- The Washington Times - Tuesday, January 7, 2003

China's new year's wish
Chinese Ambassador Yang Jiechi is wishing for better relations with the United States but also warning against mishandling the delicate issue of Taiwan.
Mr. Yang, in a recent speech, noted that 2002 "witnessed major improvements in China-U.S. relations," and 2003 holds the promise of more good will as Vice President Richard B. Cheney prepares to visit Beijing.
Chinese President Jiang Zemin and President Bush met twice last year and once in 2001. In April, Vice President Hu Jintao, now general secretary of the Chinese Communist Party, visited the United States.
"Looking ahead, I have full confidence that 2003 will be another year for further improvement in the China-U.S. relationship," Mr. Yang told a meeting of the Asia Society and the Council on Foreign Relations at a meeting in New York last month.
"Now the major task before us is to implement the important consensus reached between our two presidents and further push forward our constructive and cooperation relationship."
Mr. Yang pledged China's full support in the war against terrorism and thanked the United States for recognizing the Muslim terrorist threat to China posed by the Eastern Turkestan Islamic Movement.
He promised China's cooperation in "cutting off terrorism financing, intelligence sharing, border control and transportation security."
However, he warned the United States against any action that might encourage the independence movement in the Republic of China (Taiwan), which China considers a renegade province. Washington recognizes one China but has pledged to defend Taiwan against any attempt to forcibly reunify the island with the mainland.
"The question of Taiwan has always been the most important and sensitive issue at the heart of China-U.S. relations. Properly handling this question is the key to a stable and healthy relationship between us," Mr. Yang said.
"There is but one China in the world, and both the mainland and Taiwan belong to one China. China's sovereignty and territorial integrity brook no division."
The ambassador said China will keep its promise of peaceful reunification and a one-country, two-systems policy for Taiwan similar to that for Hong Kong.
"The United States government has stated that it adheres to the one-China policy and is against Taiwan independence," Mr. Yang said.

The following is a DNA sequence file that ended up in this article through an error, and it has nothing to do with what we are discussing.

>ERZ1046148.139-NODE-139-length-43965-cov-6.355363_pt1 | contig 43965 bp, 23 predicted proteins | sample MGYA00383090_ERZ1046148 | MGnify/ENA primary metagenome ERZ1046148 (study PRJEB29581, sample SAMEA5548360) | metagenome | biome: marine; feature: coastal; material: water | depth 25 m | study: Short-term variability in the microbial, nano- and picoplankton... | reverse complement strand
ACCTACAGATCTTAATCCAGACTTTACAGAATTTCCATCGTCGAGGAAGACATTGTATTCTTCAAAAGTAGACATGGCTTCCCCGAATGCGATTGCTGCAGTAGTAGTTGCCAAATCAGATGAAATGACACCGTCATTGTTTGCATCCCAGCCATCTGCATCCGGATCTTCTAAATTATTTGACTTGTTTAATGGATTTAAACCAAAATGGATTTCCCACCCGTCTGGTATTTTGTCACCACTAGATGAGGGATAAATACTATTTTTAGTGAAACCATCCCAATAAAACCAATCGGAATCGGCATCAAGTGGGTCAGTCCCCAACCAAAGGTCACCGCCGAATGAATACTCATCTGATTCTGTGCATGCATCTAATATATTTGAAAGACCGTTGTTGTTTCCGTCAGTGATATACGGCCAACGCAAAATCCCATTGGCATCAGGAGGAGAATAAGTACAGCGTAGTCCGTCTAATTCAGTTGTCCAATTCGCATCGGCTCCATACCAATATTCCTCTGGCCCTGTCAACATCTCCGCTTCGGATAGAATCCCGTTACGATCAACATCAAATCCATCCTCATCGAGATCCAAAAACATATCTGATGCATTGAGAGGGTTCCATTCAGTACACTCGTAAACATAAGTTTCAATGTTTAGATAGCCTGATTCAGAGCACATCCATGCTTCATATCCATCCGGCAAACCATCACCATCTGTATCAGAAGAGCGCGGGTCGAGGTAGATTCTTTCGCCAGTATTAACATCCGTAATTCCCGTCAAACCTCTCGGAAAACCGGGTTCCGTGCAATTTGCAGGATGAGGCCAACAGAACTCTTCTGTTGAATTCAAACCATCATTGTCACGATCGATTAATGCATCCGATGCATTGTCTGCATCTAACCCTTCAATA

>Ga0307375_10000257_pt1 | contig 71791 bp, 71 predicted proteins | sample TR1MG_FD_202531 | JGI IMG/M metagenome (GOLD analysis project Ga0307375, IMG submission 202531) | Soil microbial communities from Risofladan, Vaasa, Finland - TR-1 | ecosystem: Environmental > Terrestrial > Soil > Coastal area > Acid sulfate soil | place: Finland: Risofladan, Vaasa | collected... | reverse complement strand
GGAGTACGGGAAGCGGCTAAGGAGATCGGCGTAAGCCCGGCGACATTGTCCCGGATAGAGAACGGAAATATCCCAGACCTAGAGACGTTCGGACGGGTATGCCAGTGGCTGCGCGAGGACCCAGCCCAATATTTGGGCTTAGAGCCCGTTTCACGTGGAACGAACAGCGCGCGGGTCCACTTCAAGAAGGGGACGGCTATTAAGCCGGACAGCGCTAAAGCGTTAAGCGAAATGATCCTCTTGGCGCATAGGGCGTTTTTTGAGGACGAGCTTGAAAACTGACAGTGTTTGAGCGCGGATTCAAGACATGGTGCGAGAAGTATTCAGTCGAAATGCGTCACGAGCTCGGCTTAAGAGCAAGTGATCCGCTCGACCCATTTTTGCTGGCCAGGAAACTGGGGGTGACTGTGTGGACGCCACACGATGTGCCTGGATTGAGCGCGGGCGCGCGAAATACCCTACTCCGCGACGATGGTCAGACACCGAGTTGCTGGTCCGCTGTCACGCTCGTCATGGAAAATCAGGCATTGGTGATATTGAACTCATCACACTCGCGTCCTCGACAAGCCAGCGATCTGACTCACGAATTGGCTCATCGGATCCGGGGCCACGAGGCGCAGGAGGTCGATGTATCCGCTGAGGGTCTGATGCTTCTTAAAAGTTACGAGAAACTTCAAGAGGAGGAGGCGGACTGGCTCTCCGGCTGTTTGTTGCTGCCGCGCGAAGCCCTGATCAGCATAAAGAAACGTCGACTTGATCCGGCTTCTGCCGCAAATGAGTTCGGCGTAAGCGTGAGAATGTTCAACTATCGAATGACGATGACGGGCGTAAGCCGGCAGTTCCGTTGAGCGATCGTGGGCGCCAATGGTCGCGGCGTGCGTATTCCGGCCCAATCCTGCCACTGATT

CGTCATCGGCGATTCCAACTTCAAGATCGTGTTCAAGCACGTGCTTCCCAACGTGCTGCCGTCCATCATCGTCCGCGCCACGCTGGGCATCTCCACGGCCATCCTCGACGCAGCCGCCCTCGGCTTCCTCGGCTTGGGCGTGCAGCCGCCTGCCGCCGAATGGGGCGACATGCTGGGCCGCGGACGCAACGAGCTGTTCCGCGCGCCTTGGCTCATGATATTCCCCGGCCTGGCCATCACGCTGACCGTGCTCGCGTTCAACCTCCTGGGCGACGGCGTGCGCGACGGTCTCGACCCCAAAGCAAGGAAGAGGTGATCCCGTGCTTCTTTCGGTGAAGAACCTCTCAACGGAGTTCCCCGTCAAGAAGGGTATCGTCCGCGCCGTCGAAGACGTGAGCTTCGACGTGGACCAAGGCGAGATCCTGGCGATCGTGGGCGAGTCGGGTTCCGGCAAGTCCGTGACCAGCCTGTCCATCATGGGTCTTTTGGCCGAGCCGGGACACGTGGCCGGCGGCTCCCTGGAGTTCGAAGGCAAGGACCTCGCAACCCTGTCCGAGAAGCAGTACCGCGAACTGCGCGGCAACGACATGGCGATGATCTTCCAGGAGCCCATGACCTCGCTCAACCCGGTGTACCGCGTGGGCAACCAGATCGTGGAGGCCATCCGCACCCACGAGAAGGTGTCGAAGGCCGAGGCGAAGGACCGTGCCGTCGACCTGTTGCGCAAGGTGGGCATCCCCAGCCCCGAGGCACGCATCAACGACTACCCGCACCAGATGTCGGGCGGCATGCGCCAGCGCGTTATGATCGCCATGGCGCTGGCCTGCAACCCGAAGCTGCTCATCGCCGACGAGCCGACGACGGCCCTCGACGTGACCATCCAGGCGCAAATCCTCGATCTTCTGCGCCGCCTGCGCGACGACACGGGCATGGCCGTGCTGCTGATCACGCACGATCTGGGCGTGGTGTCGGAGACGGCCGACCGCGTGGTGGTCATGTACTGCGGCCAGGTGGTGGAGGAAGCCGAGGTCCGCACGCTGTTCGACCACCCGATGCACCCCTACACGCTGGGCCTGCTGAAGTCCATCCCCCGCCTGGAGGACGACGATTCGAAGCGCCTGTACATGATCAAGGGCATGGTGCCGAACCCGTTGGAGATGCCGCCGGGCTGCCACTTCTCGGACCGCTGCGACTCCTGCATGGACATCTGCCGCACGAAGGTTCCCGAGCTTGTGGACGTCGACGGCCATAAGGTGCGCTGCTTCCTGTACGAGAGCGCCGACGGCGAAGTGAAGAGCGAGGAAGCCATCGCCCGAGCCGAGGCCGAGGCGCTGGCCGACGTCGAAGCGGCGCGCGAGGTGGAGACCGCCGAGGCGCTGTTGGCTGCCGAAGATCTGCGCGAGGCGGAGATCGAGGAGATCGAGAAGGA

"We hope that the U.S. side will strictly honor its commitment to the Chinese side and play a constructive role in China's peaceful reunification."

New French envoy
Washington is welcoming the first new French ambassador in seven years. Jean-David Levitte arrived last month to replace Francois V. Bujon, who was here from December 1995.
Mr. Levitte, a career diplomat, was France's ambassador to the United Nations for the past two years and an adviser to French President Jacques Chirac from 1995 to 2000. He also served in Hong Kong and Beijing.
The 56-year-old envoy, who holds a law degree and speaks Chinese and Indonesian, is married with two daughters.

Guatemala heads OAS
In another new year's change, Guatemala has assumed chairmanship of the Permanent Council of the Organization of American States (OAS).
Arturo Duarte, Guatemala's ambassador to the OAS, described "the great honor" bestowed on his country as he assumed the three-month rotating chairmanship last week.
Mr. Duarte said the main mission of the OAS is to promote democracy in the Western Hemisphere.
"As long as the needs of the citizens are not met, democracies remain imperfect," he said.

Globalization index
Which country had the world's most globalized economy last year?
Moises Naim, editor and publisher of Foreign Policy magazine, and Paul Laudicina, vice president of the A.T. Kearney international management consulting firm, will answer that question at a 1 p.m. news conference today at the National Press Club.
They will release their annual "Globalization Index," ranking 62 countries on the basis of economic integration and other issues. Ireland was the top-ranked country last year.

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